Click the appropriate above link to find
out how many Indonesian Rupiah a single
unit of your home currency is worth.
So, what is the best method of bringing foreign currency
in and exchanging it? Well, you obviously have four options.
Cash, travellers cheques (travelers checks), credit and debit
Travellers cheques often get
very similar exchange rates to currency and provide you with
a lot more security on an island with high crime rates.
Money is risky as it makes you
an obvious target. When you reach into your belt wallet or
wherever you keep your cash, people will see you have cash
and the likelihood is you will have more. Ladies, carrying
a handbag will make you the most likely of robbery victims
by someone riding pillion on a motorbike who comes from behind.
It does not matter if you do not carry your cash in your bag,
having your bag snatched from you this way is dangerous, leave
the bag in the hotel.
If you are changing US$, you will find most changers have
similarly competitive rates. If you are changing another currency,
shop around, as some changers penalize other currencies with
poorer rates. Also, the higher the denomination of bill /
bank note you are exchanging, the better the rate you will
get. That is why you often see 4 different rates on money
changer boards; one for US$100 bills, one for US$50's, one
for US$20's and one for US$10's (you may get appalling rates
for anything lower). Also, if there is a newer version / issue
and you have the older one, or if your bank notes are not
brand new, you will get less! In fact, some older US dollar
bills (pre 1996) are declined (the ones that people have managed
to forge). The best US dollar bills to have are crisp, new
bills with the large head on the front.
Money changers tend to offer
better rates than banks. Banks tend to offer much better rates
than hotels and some exchange counters at the airport. Therefore,
only use money changers and banks if you can. The only time
you may have to break that "rule" is when you first
arrive and if you need to get a taxi (and don't want the hassle
of stopping at a money changers en route). In that case, if
you are bringing US$, bring all US$100 bills to get the best
rate once you are settled in your hotel, and a US$20 to change
at the airport for a taxi.
With money changers, it pays to be very careful; most are
cheats and how. It often pays to avoid the changers down the
side streets who offer slightly higher, but odd rates on their
boards (e.g. Rp8,050 to the US$1, when most are offering Rp7,900).
The reason is that rate may be all they need to confuse and
shortchange you. Also, when you look at their board, check
to make sure it says "No Commission", and hold them
You may want to take your own pocket calculator, in case theirs
doesn't work properly (a common trick)! Also, they like to
use very big calculators and some like to hold it right up
to your face (so you can not watch the piles of money). Once
they have counted out your Rupiah into different piles and
you have also checked them / counted it out for yourself,
don't let them touch / recount the piles, as some notes may
accidentally "fall" on the floor! One way of dissuading
them from recounting your money is to keep it out of their
reach and / or put elastic bands around the counted piles.
Money changers along Jl. Legian in Kuta, and those in Sanur
are the most notorious for trying to cheat people.
One last thing on the subject of changing cash, you might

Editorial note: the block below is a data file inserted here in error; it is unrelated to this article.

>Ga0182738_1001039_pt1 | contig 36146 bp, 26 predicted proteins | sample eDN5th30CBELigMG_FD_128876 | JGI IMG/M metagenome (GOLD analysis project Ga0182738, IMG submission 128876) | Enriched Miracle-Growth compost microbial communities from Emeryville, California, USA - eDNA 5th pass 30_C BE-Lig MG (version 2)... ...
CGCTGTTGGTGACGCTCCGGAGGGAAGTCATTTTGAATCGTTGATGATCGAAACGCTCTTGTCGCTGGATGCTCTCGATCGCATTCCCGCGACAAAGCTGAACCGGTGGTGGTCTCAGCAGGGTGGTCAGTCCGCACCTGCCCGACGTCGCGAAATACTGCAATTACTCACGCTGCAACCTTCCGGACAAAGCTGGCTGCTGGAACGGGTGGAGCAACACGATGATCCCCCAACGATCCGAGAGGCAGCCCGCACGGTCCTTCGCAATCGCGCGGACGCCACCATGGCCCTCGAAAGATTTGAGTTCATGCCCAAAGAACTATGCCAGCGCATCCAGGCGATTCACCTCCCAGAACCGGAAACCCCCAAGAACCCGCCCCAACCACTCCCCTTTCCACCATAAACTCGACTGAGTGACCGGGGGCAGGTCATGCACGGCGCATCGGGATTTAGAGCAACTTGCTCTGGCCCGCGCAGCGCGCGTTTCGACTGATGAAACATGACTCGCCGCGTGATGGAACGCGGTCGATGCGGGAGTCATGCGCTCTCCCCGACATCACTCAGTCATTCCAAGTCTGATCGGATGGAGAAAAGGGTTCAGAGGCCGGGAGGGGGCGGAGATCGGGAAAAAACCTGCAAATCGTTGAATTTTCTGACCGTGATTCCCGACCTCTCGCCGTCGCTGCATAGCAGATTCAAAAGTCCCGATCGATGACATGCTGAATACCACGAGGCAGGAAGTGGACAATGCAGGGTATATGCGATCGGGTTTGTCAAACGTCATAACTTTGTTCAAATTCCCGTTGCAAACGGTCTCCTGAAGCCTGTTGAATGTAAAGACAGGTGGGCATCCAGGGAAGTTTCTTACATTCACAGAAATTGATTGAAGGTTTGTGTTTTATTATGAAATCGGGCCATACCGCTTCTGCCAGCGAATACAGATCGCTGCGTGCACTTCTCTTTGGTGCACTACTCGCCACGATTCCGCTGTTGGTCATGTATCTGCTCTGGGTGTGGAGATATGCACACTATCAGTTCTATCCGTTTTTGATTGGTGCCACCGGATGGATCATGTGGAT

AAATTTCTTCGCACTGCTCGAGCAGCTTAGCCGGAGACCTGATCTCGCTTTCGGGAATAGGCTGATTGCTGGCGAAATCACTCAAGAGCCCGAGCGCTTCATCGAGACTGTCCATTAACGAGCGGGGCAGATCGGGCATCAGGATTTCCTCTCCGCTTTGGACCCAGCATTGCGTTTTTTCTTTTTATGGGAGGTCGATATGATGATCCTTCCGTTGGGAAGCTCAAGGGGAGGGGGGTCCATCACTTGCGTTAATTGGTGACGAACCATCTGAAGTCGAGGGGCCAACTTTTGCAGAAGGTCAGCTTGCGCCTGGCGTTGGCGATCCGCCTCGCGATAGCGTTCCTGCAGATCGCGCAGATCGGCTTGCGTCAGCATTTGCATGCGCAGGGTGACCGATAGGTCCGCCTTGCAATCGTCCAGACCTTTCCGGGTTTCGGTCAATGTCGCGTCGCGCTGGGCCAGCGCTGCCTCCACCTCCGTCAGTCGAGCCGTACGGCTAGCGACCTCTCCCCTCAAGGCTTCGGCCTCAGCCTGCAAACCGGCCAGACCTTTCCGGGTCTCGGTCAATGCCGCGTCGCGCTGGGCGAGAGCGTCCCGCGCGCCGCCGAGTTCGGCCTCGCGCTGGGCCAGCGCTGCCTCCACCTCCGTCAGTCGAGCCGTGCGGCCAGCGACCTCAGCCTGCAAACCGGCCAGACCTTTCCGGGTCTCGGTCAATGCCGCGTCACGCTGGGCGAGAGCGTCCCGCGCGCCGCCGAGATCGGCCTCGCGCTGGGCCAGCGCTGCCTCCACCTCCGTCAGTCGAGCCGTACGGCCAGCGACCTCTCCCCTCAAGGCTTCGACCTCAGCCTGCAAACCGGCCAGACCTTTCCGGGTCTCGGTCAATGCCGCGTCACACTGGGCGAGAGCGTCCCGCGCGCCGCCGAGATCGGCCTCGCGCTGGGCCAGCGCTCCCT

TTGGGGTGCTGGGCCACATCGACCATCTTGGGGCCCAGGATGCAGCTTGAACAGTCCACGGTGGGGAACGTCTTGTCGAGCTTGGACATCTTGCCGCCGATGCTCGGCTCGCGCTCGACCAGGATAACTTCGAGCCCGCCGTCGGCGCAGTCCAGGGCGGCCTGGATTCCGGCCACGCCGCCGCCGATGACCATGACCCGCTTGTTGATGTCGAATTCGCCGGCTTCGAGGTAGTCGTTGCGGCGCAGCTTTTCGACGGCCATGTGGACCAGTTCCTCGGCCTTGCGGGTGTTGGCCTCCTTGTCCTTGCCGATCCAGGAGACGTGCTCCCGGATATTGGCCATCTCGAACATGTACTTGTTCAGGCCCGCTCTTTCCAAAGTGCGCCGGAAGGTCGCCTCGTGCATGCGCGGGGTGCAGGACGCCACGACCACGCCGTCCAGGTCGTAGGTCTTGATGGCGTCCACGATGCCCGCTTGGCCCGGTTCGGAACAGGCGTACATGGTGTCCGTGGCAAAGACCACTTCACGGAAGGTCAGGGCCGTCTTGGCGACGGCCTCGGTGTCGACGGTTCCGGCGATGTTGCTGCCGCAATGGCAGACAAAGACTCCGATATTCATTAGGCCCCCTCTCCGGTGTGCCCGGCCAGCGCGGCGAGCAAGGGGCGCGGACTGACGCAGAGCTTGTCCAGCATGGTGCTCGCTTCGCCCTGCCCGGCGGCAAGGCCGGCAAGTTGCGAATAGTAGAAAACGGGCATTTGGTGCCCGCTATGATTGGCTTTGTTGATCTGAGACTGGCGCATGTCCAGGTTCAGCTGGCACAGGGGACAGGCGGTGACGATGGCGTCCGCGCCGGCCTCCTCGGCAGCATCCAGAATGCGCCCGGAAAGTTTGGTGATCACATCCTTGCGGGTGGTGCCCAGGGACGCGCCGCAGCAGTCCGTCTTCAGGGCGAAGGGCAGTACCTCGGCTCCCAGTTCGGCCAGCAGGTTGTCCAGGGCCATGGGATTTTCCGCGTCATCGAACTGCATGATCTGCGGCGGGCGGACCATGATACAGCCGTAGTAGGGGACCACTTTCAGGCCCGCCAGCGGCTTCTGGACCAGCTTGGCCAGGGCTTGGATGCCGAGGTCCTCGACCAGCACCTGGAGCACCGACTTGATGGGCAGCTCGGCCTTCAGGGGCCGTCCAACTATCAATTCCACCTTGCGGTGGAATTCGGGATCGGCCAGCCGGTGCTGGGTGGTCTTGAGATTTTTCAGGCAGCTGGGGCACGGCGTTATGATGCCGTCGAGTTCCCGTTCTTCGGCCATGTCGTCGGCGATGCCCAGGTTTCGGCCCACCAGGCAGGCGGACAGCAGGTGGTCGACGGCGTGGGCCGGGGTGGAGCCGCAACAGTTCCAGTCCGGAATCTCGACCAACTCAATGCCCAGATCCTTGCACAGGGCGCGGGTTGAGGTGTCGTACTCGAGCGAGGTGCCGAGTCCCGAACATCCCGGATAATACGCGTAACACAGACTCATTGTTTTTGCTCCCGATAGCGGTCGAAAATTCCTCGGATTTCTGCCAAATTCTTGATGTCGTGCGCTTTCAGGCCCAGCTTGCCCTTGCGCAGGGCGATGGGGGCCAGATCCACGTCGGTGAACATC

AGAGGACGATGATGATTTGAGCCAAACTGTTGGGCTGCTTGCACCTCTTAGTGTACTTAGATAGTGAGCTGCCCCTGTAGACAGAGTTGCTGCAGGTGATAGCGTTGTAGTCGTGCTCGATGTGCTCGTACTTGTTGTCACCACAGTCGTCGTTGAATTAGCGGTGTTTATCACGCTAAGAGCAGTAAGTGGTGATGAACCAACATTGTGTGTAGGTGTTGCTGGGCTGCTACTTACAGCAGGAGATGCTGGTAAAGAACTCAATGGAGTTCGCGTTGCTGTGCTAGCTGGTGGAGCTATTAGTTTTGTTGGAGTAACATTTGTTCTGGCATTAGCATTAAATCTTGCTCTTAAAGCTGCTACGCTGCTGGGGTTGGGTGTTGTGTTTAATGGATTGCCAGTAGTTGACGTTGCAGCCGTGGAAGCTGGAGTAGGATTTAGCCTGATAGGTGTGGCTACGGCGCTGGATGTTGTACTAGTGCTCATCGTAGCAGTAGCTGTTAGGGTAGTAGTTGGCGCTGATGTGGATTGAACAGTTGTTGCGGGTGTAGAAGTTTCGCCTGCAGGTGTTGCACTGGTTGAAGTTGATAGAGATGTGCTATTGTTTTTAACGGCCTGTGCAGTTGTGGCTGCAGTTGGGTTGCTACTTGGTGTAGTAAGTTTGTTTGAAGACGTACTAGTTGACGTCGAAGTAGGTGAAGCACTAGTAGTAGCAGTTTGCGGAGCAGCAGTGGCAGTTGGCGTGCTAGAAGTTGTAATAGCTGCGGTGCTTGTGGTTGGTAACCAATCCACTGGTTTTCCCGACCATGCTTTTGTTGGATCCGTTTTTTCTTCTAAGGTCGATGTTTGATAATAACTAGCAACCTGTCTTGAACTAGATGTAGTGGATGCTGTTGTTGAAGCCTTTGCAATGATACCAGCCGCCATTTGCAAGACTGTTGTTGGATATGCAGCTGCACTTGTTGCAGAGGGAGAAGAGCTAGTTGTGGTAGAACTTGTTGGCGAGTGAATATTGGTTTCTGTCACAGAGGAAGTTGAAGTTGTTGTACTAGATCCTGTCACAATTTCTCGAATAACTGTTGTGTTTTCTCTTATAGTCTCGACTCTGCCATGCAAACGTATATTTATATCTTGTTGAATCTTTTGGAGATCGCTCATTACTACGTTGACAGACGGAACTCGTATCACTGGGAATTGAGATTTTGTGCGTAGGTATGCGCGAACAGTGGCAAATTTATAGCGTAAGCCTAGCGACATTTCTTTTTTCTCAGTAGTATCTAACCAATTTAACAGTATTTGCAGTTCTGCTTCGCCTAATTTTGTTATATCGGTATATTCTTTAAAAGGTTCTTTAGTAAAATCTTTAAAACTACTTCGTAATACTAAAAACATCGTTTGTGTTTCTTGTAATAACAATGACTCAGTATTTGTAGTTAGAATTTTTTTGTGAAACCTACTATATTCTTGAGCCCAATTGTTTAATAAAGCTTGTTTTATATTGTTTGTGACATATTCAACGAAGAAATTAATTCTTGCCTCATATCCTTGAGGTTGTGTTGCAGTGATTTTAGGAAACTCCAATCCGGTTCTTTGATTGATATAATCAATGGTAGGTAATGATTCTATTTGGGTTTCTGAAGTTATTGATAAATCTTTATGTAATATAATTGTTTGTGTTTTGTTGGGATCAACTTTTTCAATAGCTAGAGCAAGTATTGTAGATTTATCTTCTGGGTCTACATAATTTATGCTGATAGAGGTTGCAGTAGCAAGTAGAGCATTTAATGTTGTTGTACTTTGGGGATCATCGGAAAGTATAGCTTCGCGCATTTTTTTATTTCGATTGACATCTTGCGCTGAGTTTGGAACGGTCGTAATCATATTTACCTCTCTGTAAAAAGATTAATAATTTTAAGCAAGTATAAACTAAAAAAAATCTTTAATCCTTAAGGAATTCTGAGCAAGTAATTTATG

want to check that the changer has Rp100,000 or Rp 50,000
bills to give you, not Rp10,000's or, even worse, Rp5,000's.
Why? Because even a US$100 worth of Rupiah is a mighty large
"wad" of notes in Rp50,000's. It's an uncomfortable
"advertisement" in Rp5,000's and harder to count!
ATM's are quite commonplace in
major tourist areas these days, and relatively reliable if
you get to one before the money runs out (imagine how quickly
the ATM's in your county would run out if your currency had
suffered so). ATM's seem to prefer "CIRRUS" to "STAR".
Also, MasterCard and Visa withdrawals are possible. But, if
the money doesn't come out, let your card company know ASAP
as some unlucky people have reportedly been charged for money
they did not get! You will find plenty of ATM's in the tourist
south, Ubud, Candi Dasa and Lovina / Singaraja.
Credit Cards in most reasonable
quality hotels and restaurants are not a problem (unless you
use American Express - which they don't normally accept !).
Just look out for rate hikes. Also, if you have an older style
credit card without the "SIM" (microchip) implant,
be careful whichever country you are in. Fraudsters do the
"double swipe" which gives them all the information
they need from the magnetic strip to make a duplicate! The
answer? Get a modern CC or never let it out of your sight,
and never let them run it through their machine twice.
Another thing to watch out for with credit cards is giving
your details to travel agents and tour companies. Too many
reports of erroneous charges from places guests have never
been to are emerging. If you pay for accommodation online
and in advance of your visit to Bali / Lombok, the order form
may be secure, but are the agent's staff?
As a footnote to "money", you can arrange for your
bank at home to wire you some. Opening an account while in
Bali / Lombok with an Indonesian bank is not a problem. You
will need your passport when you go though. This helps you
when if and when you go back to Bali & Lombok as you can
wire foreign currency into your Indonesian bank account before
your next trip. Many banks offer Internet banking, so you
can keep an eye on things from back home. If you provide a
local address you will get an ATM card from your Indonesian
bank; many will get these issued and to the branch within
a week, so if you open an account on your first day in Bali
/ Lombok, you should be able to leave with your ATM card and
Internet PIN number when you fly back home.